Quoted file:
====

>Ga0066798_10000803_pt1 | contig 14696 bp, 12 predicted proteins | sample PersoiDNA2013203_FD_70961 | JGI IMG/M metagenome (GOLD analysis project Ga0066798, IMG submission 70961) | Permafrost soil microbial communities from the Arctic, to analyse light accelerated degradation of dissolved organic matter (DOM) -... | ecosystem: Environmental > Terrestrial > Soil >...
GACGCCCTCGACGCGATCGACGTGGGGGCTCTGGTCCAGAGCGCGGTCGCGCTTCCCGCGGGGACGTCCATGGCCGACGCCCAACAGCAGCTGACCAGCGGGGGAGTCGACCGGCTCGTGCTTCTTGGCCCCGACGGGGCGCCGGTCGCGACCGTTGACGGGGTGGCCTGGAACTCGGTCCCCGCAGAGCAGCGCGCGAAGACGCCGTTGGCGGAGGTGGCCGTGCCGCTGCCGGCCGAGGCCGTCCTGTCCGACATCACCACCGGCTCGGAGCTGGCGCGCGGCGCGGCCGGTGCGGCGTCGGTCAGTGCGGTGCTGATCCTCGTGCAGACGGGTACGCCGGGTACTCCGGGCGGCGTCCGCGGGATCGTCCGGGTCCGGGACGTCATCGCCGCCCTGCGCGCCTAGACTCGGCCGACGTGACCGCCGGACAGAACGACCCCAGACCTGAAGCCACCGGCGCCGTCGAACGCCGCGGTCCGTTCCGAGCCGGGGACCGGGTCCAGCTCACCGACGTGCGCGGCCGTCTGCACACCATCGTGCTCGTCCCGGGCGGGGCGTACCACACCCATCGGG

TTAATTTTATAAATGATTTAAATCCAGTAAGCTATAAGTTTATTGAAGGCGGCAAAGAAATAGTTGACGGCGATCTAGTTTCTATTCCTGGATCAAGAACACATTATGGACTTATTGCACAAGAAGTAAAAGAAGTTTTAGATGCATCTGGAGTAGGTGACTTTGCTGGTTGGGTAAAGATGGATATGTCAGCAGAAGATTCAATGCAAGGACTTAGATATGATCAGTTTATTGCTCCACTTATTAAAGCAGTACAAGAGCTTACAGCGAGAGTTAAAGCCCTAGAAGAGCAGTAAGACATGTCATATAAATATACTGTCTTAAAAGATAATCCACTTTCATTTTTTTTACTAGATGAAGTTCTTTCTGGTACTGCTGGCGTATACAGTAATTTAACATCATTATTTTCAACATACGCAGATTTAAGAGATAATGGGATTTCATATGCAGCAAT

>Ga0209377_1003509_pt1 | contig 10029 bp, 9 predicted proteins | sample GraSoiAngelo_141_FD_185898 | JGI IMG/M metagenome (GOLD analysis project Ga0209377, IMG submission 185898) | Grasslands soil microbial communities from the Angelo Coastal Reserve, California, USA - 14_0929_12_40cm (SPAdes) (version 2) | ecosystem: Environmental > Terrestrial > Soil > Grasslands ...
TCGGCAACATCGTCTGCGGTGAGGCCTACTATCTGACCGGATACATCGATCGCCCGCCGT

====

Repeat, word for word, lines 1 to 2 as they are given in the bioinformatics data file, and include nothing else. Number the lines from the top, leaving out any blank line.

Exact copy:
>Ga0066798_10000803_pt1 | contig 14696 bp, 12 predicted proteins | sample PersoiDNA2013203_FD_70961 | JGI IMG/M metagenome (GOLD analysis project Ga0066798, IMG submission 70961) | Permafrost soil microbial communities from the Arctic, to analyse light accelerated degradation of dissolved organic matter (DOM) -... | ecosystem: Environmental > Terrestrial > Soil >...
GACGCCCTCGACGCGATCGACGTGGGGGCTCTGGTCCAGAGCGCGGTCGCGCTTCCCGCGGGGACGTCCATGGCCGACGCCCAACAGCAGCTGACCAGCGGGGGAGTCGACCGGCTCGTGCTTCTTGGCCCCGACGGGGCGCCGGTCGCGACCGTTGACGGGGTGGCCTGGAACTCGGTCCCCGCAGAGCAGCGCGCGAAGACGCCGTTGGCGGAGGTGGCCGTGCCGCTGCCGGCCGAGGCCGTCCTGTCCGACATCACCACCGGCTCGGAGCTGGCGCGCGGCGCGGCCGGTGCGGCGTCGGTCAGTGCGGTGCTGATCCTCGTGCAGACGGGTACGCCGGGTACTCCGGGCGGCGTCCGCGGGATCGTCCGGGTCCGGGACGTCATCGCCGCCCTGCGCGCCTAGACTCGGCCGACGTGACCGCCGGACAGAACGACCCCAGACCTGAAGCCACCGGCGCCGTCGAACGCCGCGGTCCGTTCCGAGCCGGGGACCGGGTCCAGCTCACCGACGTGCGCGGCCGTCTGCACACCATCGTGCTCGTCCCGGGCGGGGCGTACCACACCCATCGGG